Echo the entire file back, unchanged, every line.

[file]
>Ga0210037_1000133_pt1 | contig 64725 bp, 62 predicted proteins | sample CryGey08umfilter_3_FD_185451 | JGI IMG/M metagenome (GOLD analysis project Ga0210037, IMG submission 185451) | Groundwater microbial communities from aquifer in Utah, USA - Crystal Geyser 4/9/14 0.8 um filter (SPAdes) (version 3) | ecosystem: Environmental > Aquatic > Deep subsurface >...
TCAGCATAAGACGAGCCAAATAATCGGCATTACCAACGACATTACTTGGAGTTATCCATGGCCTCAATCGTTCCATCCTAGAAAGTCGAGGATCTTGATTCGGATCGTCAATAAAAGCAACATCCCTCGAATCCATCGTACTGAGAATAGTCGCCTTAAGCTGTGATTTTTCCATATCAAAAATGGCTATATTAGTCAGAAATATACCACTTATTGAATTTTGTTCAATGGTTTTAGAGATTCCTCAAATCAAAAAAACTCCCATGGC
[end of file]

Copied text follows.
>Ga0210037_1000133_pt1 | contig 64725 bp, 62 predicted proteins | sample CryGey08umfilter_3_FD_185451 | JGI IMG/M metagenome (GOLD analysis project Ga0210037, IMG submission 185451) | Groundwater microbial communities from aquifer in Utah, USA - Crystal Geyser 4/9/14 0.8 um filter (SPAdes) (version 3) | ecosystem: Environmental > Aquatic > Deep subsurface >...
TCAGCATAAGACGAGCCAAATAATCGGCATTACCAACGACATTACTTGGAGTTATCCATGGCCTCAATCGTTCCATCCTAGAAAGTCGAGGATCTTGATTCGGATCGTCAATAAAAGCAACATCCCTCGAATCCATCGTACTGAGAATAGTCGCCTTAAGCTGTGATTTTTCCATATCAAAAATGGCTATATTAGTCAGAAATATACCACTTATTGAATTTTGTTCAATGGTTTTAGAGATTCCTCAAATCAAAAAAACTCCCATGGC